Warning this post is not about running. However, it is about one of the most important pillars of our crew culture, giving to others.

Two years ago I packed my bags and decided to spend my summer vacation in Peru, to work as a medical translator in a small clinic in Cusco. During this time I realized that joint pain was one of the biggest problems the patients and the people living in the villages we visited had. And in most cases this was due to bad and worn out shoes. For that reason, when I decided to return this summer I wanted to bring over as many shoes as possible. As runners we go through innumerable amounts of shoes, and in most cases we switch them over when they are in relative good shape. With the help of Lotti spreading the word, Kristian aiding with the logistics and Ssideline City providing monetary support I managed to gather up several bags filled with shoes that I took across the Atlantic with me.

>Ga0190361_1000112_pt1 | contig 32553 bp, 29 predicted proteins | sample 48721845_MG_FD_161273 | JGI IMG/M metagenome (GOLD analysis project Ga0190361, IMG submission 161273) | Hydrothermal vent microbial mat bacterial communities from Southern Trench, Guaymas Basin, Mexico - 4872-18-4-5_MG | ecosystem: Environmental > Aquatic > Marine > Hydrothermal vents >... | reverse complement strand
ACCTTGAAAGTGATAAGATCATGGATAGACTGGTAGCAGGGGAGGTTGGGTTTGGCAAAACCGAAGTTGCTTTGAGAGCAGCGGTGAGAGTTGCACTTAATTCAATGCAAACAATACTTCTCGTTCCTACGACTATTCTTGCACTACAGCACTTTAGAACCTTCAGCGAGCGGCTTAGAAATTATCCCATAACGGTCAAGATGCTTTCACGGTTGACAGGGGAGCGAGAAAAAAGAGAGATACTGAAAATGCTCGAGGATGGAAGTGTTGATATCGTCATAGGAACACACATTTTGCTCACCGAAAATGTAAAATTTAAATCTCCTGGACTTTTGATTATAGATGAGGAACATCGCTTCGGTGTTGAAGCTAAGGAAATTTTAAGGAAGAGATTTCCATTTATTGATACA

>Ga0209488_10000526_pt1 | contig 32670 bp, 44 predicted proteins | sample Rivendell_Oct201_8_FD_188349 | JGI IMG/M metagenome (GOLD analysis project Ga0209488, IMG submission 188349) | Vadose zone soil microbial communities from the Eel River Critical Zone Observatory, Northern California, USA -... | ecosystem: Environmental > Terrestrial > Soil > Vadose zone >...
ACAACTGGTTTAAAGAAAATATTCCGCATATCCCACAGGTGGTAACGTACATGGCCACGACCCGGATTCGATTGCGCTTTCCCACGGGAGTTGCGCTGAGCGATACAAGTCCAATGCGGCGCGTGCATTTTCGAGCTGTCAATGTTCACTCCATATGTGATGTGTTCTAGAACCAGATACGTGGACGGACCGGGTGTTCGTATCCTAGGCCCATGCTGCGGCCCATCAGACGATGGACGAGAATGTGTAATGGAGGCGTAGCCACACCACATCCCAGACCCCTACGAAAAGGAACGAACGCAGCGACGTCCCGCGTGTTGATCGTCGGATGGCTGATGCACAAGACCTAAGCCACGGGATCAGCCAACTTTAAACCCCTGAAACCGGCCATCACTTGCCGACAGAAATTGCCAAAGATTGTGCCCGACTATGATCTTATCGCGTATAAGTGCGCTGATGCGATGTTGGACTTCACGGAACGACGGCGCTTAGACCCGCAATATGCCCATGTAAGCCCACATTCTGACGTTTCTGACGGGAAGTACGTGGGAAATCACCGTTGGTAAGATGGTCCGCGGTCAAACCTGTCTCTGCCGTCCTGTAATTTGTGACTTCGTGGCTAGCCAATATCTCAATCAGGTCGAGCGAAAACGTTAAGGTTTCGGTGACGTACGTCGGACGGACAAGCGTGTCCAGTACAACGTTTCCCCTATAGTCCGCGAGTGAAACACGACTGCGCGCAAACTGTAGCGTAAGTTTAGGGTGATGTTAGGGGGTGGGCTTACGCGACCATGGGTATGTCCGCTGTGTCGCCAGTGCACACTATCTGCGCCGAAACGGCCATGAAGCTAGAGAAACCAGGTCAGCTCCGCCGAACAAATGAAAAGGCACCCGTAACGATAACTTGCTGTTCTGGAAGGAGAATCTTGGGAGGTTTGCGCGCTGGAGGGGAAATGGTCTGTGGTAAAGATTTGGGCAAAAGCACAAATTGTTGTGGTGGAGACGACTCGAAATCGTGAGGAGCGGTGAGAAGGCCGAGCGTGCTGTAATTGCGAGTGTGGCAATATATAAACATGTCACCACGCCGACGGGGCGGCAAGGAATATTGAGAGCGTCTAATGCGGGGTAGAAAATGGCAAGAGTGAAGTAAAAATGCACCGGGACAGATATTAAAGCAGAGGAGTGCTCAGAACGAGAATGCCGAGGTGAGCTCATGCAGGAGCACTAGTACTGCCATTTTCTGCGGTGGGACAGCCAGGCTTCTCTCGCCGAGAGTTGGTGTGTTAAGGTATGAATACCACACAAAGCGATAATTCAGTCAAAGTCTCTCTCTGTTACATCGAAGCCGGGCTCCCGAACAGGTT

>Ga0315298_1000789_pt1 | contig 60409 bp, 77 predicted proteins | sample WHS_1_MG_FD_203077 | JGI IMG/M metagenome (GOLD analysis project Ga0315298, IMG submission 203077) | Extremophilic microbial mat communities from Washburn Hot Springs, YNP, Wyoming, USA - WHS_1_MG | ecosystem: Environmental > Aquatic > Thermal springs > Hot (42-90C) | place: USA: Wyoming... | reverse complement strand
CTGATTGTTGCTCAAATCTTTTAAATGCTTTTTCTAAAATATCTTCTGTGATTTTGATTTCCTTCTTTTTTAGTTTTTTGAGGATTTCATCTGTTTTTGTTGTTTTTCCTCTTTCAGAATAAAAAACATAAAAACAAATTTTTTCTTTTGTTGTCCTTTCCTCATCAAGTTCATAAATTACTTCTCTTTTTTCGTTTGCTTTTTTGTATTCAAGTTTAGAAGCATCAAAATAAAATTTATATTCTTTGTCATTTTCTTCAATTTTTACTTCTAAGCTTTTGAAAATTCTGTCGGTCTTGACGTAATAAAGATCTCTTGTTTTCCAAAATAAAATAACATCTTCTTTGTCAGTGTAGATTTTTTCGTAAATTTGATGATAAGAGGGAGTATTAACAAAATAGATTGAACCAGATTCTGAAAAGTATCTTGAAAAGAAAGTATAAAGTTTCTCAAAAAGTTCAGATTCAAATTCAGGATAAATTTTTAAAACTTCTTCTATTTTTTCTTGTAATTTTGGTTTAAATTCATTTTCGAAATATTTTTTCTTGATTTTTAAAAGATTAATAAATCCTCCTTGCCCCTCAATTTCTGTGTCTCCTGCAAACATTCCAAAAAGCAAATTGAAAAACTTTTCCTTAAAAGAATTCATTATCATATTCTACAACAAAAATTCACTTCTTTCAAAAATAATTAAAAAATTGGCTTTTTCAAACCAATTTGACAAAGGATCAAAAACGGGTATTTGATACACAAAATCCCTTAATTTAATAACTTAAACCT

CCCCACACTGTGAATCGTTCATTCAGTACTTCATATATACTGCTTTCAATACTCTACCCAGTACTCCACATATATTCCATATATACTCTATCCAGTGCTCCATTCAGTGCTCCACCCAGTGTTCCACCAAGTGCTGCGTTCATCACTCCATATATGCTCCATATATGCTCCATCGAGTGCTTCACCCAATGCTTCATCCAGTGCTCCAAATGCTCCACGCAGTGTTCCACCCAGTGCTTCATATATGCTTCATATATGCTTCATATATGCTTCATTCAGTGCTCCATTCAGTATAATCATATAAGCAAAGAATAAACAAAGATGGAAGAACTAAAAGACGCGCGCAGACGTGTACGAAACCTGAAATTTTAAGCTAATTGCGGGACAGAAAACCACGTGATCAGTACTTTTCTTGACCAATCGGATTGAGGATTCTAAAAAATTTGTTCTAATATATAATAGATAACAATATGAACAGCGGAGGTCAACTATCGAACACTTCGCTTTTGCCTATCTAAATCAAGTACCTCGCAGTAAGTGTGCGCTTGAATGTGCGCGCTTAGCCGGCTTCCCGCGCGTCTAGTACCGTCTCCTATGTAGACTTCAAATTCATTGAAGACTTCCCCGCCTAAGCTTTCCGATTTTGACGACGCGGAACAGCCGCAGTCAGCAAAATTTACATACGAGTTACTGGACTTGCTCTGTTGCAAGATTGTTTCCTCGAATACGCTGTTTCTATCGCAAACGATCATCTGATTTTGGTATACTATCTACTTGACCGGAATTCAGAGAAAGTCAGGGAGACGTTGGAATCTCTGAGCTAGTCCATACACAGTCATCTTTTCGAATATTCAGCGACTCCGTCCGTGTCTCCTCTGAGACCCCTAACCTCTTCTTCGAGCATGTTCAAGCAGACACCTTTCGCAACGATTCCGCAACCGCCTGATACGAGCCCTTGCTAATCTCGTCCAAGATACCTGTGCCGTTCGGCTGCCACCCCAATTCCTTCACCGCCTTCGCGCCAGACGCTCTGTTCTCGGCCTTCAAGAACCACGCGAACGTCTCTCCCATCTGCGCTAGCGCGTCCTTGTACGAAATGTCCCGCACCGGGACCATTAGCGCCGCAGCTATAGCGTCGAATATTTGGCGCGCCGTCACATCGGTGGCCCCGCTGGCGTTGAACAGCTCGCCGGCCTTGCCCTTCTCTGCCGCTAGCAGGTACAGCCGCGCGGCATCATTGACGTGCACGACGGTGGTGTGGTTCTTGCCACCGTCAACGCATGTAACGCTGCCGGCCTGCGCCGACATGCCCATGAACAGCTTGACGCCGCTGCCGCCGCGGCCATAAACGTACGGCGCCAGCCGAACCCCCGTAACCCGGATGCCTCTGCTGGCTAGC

The first two days in Cusco we visited two villages high up in the sacred valley and two orphanages. In these villages and orphanages we would provide the inhabitants and the children with basic hygiene kits, anti-parasitic drugs that take care of a great deal of the parasites which would otherwise deplete the nutrients out of the food they consume, and of course clothing and shoes. The rest of the week and half in Cusco I spent inside the clinic that my friends mother helped build up and has kept staffed every year for the past fourteen years. A typical day in the clinic starts at eight in the morning and finishes at seven in the evening when the last patient has been taken care of. This year all doctors spoke spanish so my job(s) was organizing the other volunteers, working in the pharmacy, checking people’s vision, and running up and down the laboratory to try to speed up certain tests, specially for those people that lived several hours away and could not come back the next day. By the end of the week, and having gone through a food poisoning, I was exhausted and had a bittersweet feeling of having done a lot but upset for not being able to do more. But it is because of that feeling that I feel the urge to return, to keep on giving as much as possible, and to convince others of the necessity to do so.

/Miguel